“Do you ever think we will go swimming?”
Addiction and love, anymore at least, walk the same blurred line. Love, the all powerful and all meaningful noun/verb has lost its potency due to overuse. Likewise, as is common with any addiction, the excessive reliance has led to decreased satisfaction. Animals challenges that viewpoint through hard lives endured by relatively soft people, doing this misdeed and that miscreant act to score their next high to avoid their next low. I think you can be addicted to love, or at least dependent on the idea of it. But as the film proves, you can’t love addiction. Infatuation, adoration, whatever you want to call it. That’s what we see. That’s what is fleeting. Animals is a near perfect and poetic piece of storytelling, refusing to shy away from the cringe-worthy consequences or chilling effects of a life lived from needle to needle and from the crest of one methadone wave to the next, surfing the pipeline of a highway to hell, never caring if they make it out the other side unscathed.
The first impression a film makes and the initial encounter with the characters is absolutely crucial, even vital to its success. It’s the firm handshake with the girlfriend’s father and the politely charming manners for the mother. That moment is important and revealing. Animals is the laced love ballad of Jude (David Dastmalchian) and Bobbie (Kim Shaw). Our introduction to the co-dependent couple finds them rushing into an emergency room, faking an overdose to get a prescription, and fleeing the scene of their half-baked crime. If that’s not telling of their personalities and character drives, I don’t know what is. What follows is 90 minutes of draining, heartbreaking sadness spent watching two decent people become decrepit and decayed. Animals doesn’t ask to you to feel; it makes you. Some may be averse to that aggressive technique, but here it both makes sense and works.
Jude and Bobbie both fill the frame of the entire film, with the only other real character being the surrounding Chicago area. It really is integral to the story and their journey. They get amusement from the animals in the Lincoln Park Zoo (alluding to their own sense of confinement), stroll down the beaches of Lake Michigan, and recede to the South Side ghettos for their next kick. The setting informs us of their emotions and inner thoughts, depicting a lovely middle-class couple gone awry against Chicago’s sunny skyline and the destructive habits leading them to the dilapidated homes of Englewood type neighborhoods. Animals is a combination plate of the defined sense of place from The Panic in Needle Park and the narcotic lust of 2006’s Candy. It’s soul-searching all while residing in a self-contained world of junkie attitudes and hopeless love. The despair in the downward spiral of Jude and Bobbie is enough to cause vertigo.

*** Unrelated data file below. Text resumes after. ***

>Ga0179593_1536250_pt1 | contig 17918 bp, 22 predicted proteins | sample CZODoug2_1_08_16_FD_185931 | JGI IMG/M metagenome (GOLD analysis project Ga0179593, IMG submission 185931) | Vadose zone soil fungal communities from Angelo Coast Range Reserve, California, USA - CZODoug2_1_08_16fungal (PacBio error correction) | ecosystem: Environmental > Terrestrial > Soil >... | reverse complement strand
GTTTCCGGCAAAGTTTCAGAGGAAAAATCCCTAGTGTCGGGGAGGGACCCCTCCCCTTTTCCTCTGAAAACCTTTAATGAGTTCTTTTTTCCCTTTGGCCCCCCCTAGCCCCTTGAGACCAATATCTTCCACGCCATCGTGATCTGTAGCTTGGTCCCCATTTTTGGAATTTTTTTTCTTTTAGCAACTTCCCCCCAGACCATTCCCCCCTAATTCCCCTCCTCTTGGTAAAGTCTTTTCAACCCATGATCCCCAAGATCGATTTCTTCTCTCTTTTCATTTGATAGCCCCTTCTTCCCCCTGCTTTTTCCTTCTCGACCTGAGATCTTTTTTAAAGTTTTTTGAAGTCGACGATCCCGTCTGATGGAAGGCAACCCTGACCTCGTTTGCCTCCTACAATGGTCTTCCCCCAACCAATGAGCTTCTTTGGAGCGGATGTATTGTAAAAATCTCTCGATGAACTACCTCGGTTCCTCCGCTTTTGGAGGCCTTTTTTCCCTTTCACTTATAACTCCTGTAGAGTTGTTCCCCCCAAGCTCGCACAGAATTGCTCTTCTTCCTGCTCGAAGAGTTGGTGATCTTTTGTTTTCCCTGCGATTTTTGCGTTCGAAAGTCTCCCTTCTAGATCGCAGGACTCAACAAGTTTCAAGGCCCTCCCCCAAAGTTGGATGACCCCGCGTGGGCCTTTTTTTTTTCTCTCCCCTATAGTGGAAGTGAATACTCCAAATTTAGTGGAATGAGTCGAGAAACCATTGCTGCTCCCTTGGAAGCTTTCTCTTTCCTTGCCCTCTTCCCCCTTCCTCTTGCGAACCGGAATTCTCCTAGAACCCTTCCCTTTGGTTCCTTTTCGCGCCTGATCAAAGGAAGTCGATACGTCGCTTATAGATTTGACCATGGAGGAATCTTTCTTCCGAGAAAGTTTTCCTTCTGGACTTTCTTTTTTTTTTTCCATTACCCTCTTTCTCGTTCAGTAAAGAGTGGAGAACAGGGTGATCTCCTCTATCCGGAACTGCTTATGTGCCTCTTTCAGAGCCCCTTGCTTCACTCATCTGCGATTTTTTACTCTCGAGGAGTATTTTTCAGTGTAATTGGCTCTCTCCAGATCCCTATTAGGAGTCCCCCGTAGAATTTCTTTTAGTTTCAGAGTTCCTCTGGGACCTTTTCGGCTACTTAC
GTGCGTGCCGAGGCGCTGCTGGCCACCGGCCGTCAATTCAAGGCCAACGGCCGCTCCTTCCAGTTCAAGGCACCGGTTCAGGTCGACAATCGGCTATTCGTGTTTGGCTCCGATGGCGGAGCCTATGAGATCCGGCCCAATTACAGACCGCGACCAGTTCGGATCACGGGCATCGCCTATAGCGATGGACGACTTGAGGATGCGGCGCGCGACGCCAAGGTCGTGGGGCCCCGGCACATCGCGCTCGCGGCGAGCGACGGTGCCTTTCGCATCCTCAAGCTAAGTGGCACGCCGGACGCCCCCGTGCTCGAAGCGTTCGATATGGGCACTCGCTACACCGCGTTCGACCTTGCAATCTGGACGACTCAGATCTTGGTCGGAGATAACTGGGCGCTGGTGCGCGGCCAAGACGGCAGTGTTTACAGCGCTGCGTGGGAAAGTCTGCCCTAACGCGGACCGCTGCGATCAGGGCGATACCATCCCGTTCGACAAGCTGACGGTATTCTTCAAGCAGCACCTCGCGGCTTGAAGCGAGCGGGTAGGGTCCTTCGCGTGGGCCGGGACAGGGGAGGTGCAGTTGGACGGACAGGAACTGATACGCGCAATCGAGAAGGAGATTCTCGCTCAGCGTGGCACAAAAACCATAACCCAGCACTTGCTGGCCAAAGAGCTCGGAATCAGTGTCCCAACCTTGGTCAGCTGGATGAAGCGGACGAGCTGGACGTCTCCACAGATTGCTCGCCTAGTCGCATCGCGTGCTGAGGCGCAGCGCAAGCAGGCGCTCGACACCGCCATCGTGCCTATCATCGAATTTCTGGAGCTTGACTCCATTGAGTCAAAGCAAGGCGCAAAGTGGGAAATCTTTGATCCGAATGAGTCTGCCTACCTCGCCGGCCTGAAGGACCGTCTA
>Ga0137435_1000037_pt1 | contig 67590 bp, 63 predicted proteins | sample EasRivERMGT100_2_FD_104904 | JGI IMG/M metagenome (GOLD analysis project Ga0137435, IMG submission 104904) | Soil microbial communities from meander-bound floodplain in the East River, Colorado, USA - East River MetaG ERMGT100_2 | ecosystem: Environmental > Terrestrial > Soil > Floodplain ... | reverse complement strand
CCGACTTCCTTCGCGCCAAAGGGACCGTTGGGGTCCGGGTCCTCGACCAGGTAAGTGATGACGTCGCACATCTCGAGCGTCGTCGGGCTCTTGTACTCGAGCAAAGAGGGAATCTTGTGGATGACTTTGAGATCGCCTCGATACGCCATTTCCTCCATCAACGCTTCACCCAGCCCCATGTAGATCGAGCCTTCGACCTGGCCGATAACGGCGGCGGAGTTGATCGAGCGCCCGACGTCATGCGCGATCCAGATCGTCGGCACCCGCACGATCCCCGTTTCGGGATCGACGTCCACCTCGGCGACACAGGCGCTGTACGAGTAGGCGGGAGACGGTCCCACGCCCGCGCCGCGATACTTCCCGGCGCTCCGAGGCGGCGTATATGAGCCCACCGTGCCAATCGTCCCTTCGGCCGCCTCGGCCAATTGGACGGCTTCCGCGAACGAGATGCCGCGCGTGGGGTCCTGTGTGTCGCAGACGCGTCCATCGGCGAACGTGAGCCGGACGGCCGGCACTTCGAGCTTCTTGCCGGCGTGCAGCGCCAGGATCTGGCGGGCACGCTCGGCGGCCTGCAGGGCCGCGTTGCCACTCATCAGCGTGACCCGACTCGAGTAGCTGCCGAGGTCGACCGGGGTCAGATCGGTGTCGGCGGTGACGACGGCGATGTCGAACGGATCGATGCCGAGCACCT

Much of the film unfolds in close, intimate locations. There is one beautiful transition shot early on, with the couple appearing to be wasting the day in a high-rise apartment, only to wake from their dream/high and find themselves in their old jalopy. And that confinement reflects the very nature of their lives. I was disappointed in myself for not catching that subtle point until I watched interview clips. Dastmalchian wrote the script, itself inspired by his own battle with addiction, and he eloquently brings authenticity to the story even if you’ve never come near a needle or a drug. Jude and Bobbie’s actions are put on full display, like him injecting into his jugular or his testicles and her arranging meetings to con sleazy men out of money. But the focus is on their characters, and with two powerfully matched performances by Dastmalchian and Shaw, they remain the central pieces throughout.
Directed by Collin Schiffli, a fellow native of my hometown Fort Wayne, Indiana, the young filmmaker has such a keen eye for the raw aesthetic that a story like this needs. The visuals transition from lush and sun-drenched to bleak and metallic depending on what is being conveyed. And he never loses Jude and Bobbie to the desperate circumstances they force upon themselves. They are people, there to be observed, like the animals they eyeball behind the zoo’s glass and pens. It’s a revelatory look at the ugly truth we often turn a blind eye to. Animals doesn’t decry drug abuse and neither glamorizes it. By doing so, Schiffli and his talented leads bring to life a story of anesthetized adoration and love that most certainly already takes place in the creases and the cracks all around us.
“We’ve been saying that a long time.”
Rating: 4 out of 5